Similarly, the water vapor signal from gas channel 40-2 in conjunction with a suitable correction formula is utilized to correct the NOx measurement for the spectral interference error created by the water vapor. For example, a formula as follows will provide for correction for the H2 O concentration;

 E H2 O=F(H2 Om)                        (2)

where 3 H2 O is the error signal provided by the residual water vapor and F(H2 Om) is an equation relating the measured H2 O concentration to the spectral interference.

E H2 O is derived in accordance with empirical techniques. For example, a series of DC signals are produced by passing a plurality of known concentration levels of H2 O through the sample cell 11. As is well known, each one of the plurality of concentration levels produces an output signal in the NOx channel 40-1 representative of the interference of that concentration of H2 O.

The plurality of output signals are then mapped into processor 37 as an empirical equation from which an error correction factor (E H2 O) can be derived. Hence, when a signal is presented to processor 37 that represents a known percentage of H2 O, then it is input into the previously "mapped" equation. Through this computation the error correction signal E H2 O is obtained.

Thereafter processor 37 utilizes the correction signals E CO2 and E H2 O to improve the accuracy of the NOx reading in accordance with formula (3) below:

NOxc =NOxm -(E CO2 +E H2 O)  (3)

where NOxc is the corrected NOx signal and NOxm is the measured NOx signal.

One of ordinary skill in the art will recognize that there are various other methods of determining the spectral interference and spectral broadening errors introduced to the NOx concentration. Accordingly, the above-described formulas are for exemplary purposes only and one could utilize other methods and apparatus to correct for these errors.

Accordingly, referring back to FIGS. 2 and 3, the processor 37 utilizes both of the error signals E CO2 and E H2 O to correct the NOx concentration measurement. In so doing, a gas analyzer 10 is provided in which a measurement of both the NOx concentration level and the hydrocarbon concentration level can be accurately obtained.

The processor 37 then provides this corrected NOx measurement to the processor 39. The processor 39 thereafter provides an output data stream to a host 52 (FIG. 1) representative of the measurements of the corrected NOx measurement, the hydrocarbon measurement, the CO2 measurement and the CO measurement.

Hence, it has been shown that through the interaction of the processors 37 and 39 with the remaining portions of the dual sample cell gas analyzer 10 a plurality of gases can be accurately measured even in those cases where the measurement of one gas may impede or interfere with the measurement of the remaining gases. More particularly, in the preferred embodiment of the present invention, water vapor is substantially removed from a first sample cell 11 by dehumidifying or chilling the gas mixture before entering the first sample cell 11. Dehumidifying the gas mixture substantially improves the accuracy of the measurement of the NOx gas in the mixture. The second sample cell, on the other hand, receives the gas mixture without being dehumidified. Hence, an accurate measurement of the hydrocarbons can be obtained from the gas mixture of the sample cell 13.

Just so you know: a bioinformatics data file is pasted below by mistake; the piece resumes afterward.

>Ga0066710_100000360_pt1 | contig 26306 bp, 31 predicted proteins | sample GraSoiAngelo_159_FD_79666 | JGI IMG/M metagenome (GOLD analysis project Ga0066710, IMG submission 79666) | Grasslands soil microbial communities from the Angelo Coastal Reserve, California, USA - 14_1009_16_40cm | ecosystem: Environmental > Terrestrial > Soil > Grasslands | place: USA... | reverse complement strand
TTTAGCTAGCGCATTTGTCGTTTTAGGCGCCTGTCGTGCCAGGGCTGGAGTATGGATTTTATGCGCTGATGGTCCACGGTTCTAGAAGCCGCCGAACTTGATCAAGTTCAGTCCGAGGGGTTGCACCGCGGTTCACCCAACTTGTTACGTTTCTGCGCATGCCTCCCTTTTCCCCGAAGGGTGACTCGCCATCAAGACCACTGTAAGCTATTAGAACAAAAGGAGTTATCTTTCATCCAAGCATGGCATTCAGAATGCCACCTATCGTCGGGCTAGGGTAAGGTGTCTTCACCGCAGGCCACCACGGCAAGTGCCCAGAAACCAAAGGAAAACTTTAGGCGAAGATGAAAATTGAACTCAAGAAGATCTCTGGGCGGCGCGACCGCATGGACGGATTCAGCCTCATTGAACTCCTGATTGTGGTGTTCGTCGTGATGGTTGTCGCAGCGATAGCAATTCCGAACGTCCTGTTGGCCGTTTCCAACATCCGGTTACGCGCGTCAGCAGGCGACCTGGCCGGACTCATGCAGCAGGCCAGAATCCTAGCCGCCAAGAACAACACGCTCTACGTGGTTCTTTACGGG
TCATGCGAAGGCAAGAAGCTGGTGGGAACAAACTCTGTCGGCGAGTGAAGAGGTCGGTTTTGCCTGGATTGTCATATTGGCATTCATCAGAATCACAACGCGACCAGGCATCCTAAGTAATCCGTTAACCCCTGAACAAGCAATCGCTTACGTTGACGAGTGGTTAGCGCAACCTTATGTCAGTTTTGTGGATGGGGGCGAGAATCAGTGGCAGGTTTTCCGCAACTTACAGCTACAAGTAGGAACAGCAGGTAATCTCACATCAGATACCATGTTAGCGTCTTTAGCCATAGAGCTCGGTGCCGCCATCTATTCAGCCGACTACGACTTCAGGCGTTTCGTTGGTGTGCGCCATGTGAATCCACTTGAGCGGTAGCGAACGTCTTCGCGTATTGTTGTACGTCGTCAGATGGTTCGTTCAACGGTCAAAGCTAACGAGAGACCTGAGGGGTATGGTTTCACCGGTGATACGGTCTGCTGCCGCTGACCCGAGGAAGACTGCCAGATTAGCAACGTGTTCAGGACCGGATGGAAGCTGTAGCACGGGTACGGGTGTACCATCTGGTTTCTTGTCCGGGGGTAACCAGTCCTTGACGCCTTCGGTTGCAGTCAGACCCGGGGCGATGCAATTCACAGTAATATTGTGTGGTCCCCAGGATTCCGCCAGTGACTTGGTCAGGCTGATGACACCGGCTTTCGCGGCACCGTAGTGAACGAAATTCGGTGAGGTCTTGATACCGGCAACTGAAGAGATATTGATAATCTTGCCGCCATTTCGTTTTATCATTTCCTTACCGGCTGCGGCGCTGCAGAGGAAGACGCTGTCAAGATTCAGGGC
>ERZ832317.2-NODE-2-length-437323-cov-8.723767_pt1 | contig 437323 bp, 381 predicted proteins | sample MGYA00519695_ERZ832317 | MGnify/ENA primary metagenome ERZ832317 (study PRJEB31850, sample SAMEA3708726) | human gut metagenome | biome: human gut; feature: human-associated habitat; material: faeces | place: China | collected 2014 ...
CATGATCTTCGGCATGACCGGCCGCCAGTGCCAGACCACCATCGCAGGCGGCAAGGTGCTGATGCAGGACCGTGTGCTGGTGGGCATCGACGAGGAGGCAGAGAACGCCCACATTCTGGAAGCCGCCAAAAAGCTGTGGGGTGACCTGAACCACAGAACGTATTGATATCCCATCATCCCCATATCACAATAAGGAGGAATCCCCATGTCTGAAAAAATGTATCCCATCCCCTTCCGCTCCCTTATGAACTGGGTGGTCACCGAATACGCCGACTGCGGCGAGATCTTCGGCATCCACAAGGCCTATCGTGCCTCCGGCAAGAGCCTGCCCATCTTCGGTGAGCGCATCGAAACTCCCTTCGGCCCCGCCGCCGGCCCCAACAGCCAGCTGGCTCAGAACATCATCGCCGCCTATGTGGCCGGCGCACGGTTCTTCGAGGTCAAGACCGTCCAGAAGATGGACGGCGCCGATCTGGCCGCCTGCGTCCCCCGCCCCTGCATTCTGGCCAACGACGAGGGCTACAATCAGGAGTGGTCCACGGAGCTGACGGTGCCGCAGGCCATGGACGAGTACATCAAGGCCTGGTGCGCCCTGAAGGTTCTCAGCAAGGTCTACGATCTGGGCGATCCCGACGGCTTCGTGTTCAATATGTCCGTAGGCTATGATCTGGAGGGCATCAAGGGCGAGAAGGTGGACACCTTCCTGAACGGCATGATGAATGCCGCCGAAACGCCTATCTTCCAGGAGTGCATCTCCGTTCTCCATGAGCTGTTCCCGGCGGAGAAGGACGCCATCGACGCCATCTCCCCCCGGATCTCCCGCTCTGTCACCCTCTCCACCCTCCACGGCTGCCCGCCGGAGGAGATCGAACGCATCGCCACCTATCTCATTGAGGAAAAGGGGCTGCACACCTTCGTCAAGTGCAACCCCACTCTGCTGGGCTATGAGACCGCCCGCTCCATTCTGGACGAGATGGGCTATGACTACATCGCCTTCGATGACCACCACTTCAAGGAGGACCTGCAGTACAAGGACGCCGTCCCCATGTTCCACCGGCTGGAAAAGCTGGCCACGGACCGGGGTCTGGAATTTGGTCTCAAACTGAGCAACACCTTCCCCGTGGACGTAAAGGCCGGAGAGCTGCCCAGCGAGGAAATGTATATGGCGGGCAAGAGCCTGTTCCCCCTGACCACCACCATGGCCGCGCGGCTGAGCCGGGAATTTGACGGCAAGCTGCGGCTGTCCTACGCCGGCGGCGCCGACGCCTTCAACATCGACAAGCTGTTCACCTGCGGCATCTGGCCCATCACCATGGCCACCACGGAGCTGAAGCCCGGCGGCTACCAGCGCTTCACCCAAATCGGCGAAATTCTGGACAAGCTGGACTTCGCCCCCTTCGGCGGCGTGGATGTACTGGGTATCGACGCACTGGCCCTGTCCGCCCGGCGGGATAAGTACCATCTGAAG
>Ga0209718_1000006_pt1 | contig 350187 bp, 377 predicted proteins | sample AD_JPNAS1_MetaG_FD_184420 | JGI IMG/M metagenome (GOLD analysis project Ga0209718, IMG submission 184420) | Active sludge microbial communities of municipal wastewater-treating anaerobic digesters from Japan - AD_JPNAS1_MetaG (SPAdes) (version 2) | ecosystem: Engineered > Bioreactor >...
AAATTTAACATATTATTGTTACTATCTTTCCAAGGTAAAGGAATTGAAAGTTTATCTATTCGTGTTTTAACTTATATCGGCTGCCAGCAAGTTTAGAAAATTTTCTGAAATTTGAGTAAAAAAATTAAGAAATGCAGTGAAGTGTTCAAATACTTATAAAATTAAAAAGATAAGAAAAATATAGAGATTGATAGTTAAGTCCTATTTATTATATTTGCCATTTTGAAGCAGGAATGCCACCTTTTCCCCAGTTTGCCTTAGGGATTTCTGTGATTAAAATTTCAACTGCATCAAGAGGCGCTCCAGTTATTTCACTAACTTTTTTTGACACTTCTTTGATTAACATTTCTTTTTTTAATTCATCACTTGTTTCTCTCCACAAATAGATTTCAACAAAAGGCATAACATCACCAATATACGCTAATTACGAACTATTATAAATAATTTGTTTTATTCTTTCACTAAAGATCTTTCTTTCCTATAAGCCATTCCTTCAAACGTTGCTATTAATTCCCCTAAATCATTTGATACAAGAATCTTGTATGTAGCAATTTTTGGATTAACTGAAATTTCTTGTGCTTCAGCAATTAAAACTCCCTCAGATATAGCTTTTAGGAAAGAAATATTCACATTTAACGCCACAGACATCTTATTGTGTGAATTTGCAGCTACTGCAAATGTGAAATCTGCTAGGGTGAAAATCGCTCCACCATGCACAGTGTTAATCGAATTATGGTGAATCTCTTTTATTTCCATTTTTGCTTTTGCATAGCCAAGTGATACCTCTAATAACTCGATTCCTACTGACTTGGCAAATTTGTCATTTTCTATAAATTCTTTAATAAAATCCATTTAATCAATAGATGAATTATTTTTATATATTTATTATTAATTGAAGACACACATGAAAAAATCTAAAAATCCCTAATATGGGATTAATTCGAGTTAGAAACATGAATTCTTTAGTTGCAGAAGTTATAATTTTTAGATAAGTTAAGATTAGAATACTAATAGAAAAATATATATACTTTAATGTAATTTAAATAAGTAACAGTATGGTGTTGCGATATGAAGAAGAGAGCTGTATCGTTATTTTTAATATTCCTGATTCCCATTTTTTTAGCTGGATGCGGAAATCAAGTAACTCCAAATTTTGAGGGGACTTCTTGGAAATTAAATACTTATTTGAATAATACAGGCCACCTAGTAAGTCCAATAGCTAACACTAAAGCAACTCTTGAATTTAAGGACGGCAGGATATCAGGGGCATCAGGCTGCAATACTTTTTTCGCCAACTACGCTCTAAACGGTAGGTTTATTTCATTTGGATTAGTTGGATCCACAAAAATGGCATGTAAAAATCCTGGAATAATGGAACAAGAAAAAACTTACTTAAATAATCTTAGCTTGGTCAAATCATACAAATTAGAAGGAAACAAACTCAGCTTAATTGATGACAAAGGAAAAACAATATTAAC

In a further improvement to the NOx gas measurement, the residual water vapor is thereafter detected in sample cell 11 and that measurement is processed with the measured NOx concentration level to provide an accurate indication of the concentration level of the NOx gas.

In a final improvement to the NOx gas measurement, CO2 information is obtained from the unchilled gas mixture in the second sample cell 13 to further correct the NOx measurement. The corrected NOx measurement signal is sent along with signals representing the measurements of the HC, CO, CO2 as part of an output data stream to the host 52 to provide the various concentration level readings.

In the present invention, it should be noted that the illustrative embodiment of the dual sample cell gas analyzer 10 can be modified in a variety of ways and those changes would be within the spirit and scope of the present invention. For example, the functions of processors 37 and 39 could be interchanged. It is also clear that processors 37 and 39 could be replaced by one processor that performs all of their functions. Finally, it is clear that devices or circuitry other than microprocessors can be utilized to perform the various operations on the signals to provide more accurate measurement.

One of ordinary skill will also recognize that the number of gas channels can be lesser or greater than the six shown in the illustrative embodiment. Finally, it is clear that gas mixtures other than the exhaust from an automobile engine can be measured and that measurement would be within the spirit and scope of the present invention. Accordingly, the scope of the invention is defined only by the following appended claims.

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Classifications
U.S. Classification250/346, 250/352, 250/339.13, 250/345
International ClassificationG01N21/31, G01N21/35
Cooperative ClassificationG01N2201/1215, G01N2021/3137, G01N21/3504, G01N2021/3166
European ClassificationG01N21/35B